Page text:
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Trial: Pigs do not play role in Schmallenberg spread

Under experimental conditions, pigs have proved not to play a role in Schmallenberg epidemiology, Belgian researchers conclude.

Since November 2011, the virus has been reported in cattle, sheep and goat in many European countries. The virus is responsible for an acute non-specific syndrome in adult cattle including high fever, decrease in milk production and severe diarrhoea. It also causes reproductive problems in cattle, sheep and goat including abortions, stillbirths and malformations.

The role of pigs in the epidemiology of Schmallenberg virus had not yet been evaluated while this could be interesting seen their suggested role in the epidemiology of the closely related Akabane virus.

To address this issue, four 12 week old seronegative piglets were subcutaneously infected with 1 ml of Schmallenberg virus infectious serum and kept into contact with four non-infected piglets to examine direct virus transmission. Throughout the experiment blood, swabs and faeces samples were collected and upon euthanasia at 28 days post-inoculation different organs (cerebrum, cerebellum, brain stem, lung, liver, iliac lymph nodes, kidney and spleen) were sampled.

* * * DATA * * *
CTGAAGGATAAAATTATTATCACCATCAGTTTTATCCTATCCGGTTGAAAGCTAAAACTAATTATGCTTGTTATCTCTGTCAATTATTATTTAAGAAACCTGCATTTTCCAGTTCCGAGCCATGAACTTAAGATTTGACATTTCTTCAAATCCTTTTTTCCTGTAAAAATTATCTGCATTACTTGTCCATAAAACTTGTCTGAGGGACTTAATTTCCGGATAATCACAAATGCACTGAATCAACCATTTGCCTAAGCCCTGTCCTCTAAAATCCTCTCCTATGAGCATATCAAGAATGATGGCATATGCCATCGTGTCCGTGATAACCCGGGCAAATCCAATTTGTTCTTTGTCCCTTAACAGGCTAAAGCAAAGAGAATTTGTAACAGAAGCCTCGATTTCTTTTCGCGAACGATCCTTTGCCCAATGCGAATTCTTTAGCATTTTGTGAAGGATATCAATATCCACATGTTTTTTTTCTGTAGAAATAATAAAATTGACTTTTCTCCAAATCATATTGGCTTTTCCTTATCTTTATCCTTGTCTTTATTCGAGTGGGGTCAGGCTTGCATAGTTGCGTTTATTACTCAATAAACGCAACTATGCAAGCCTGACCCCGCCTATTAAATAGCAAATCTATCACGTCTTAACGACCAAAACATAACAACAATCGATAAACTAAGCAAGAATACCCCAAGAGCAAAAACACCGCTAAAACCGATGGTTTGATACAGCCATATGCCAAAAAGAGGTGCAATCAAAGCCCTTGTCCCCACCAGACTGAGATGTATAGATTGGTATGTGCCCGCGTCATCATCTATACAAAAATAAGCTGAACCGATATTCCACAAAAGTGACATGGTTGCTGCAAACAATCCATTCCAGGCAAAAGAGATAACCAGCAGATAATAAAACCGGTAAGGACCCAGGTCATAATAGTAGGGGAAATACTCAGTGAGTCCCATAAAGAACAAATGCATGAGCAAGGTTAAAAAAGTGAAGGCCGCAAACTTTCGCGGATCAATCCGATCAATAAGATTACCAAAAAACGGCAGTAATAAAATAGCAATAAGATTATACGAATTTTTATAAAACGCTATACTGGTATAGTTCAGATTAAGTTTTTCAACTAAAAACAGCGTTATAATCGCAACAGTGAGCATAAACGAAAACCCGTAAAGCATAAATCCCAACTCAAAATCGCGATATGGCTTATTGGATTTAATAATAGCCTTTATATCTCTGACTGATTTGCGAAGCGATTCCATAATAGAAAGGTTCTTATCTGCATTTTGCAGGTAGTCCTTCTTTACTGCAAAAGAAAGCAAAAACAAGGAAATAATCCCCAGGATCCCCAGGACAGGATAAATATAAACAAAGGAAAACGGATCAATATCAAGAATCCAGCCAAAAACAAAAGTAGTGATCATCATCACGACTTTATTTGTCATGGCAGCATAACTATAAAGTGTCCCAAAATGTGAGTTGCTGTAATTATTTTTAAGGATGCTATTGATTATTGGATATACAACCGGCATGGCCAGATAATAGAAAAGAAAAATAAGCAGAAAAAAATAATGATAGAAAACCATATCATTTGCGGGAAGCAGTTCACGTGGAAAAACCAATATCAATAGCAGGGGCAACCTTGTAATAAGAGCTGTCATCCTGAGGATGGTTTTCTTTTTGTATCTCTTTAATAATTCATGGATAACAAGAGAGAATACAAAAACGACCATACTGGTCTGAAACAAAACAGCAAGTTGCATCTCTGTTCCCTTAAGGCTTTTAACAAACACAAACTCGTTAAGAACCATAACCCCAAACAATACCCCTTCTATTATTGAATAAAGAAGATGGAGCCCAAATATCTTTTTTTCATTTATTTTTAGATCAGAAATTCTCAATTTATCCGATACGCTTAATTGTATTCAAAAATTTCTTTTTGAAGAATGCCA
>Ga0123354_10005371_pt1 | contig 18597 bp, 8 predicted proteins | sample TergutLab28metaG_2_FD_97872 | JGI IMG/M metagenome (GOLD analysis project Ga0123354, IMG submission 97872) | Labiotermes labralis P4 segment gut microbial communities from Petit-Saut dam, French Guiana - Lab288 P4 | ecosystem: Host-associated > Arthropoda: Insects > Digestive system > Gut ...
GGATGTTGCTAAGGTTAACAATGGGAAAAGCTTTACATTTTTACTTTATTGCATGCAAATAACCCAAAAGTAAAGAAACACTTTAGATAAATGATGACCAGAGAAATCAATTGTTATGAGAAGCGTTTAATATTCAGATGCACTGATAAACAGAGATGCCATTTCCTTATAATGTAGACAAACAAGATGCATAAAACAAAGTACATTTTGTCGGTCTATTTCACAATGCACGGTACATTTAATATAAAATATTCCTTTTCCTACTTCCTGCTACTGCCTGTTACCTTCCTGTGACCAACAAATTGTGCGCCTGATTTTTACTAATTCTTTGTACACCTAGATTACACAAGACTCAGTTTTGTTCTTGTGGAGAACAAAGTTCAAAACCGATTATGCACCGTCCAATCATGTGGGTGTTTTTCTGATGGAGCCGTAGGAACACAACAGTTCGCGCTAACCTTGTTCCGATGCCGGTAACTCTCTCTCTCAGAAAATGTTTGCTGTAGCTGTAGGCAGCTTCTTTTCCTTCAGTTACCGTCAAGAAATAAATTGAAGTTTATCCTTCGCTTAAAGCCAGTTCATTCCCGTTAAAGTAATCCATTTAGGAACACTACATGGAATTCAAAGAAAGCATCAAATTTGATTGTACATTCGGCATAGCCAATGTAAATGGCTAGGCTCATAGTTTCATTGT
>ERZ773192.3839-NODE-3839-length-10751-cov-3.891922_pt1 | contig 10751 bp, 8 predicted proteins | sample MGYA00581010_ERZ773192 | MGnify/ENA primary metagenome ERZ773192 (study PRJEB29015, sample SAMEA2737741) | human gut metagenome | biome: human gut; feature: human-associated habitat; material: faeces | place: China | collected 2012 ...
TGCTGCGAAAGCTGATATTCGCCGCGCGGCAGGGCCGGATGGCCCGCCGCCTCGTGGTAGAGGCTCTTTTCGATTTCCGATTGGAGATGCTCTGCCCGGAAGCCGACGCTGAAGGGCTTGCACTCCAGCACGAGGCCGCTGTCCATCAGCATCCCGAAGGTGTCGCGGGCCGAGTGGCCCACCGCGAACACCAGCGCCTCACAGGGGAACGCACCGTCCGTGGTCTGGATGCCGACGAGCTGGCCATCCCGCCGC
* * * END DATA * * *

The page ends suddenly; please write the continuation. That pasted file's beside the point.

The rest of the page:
No clinical impact was observed and all collected samples tested negative for the virus in rRT-PCR. Despite the absence of viraemia and virus transmission, low and short lasting amounts of neutralising antibodies were found in two out of four infected piglets.

The limited impact of the virus infection in pigs was further supported by the absence of neutralising anti-Schmallenberg virus antibodies in field collected sera from in total 106 indoor housed domestic pigs.

The researchers concluded that Schmallenberg virus infection of pigs can induce seroconversion but is ineffective in terms of virus replication and transmission indicating that pigs have no obvious role in the virus' epidemiology.

The research was recently published in the magazine Veterinary Microbiology and was carried out by A. Poskin, W. Van Campe, L. Mostin, B. Cay and N. De Regge, all connected to the Coda Cerva research centre in Belgium.

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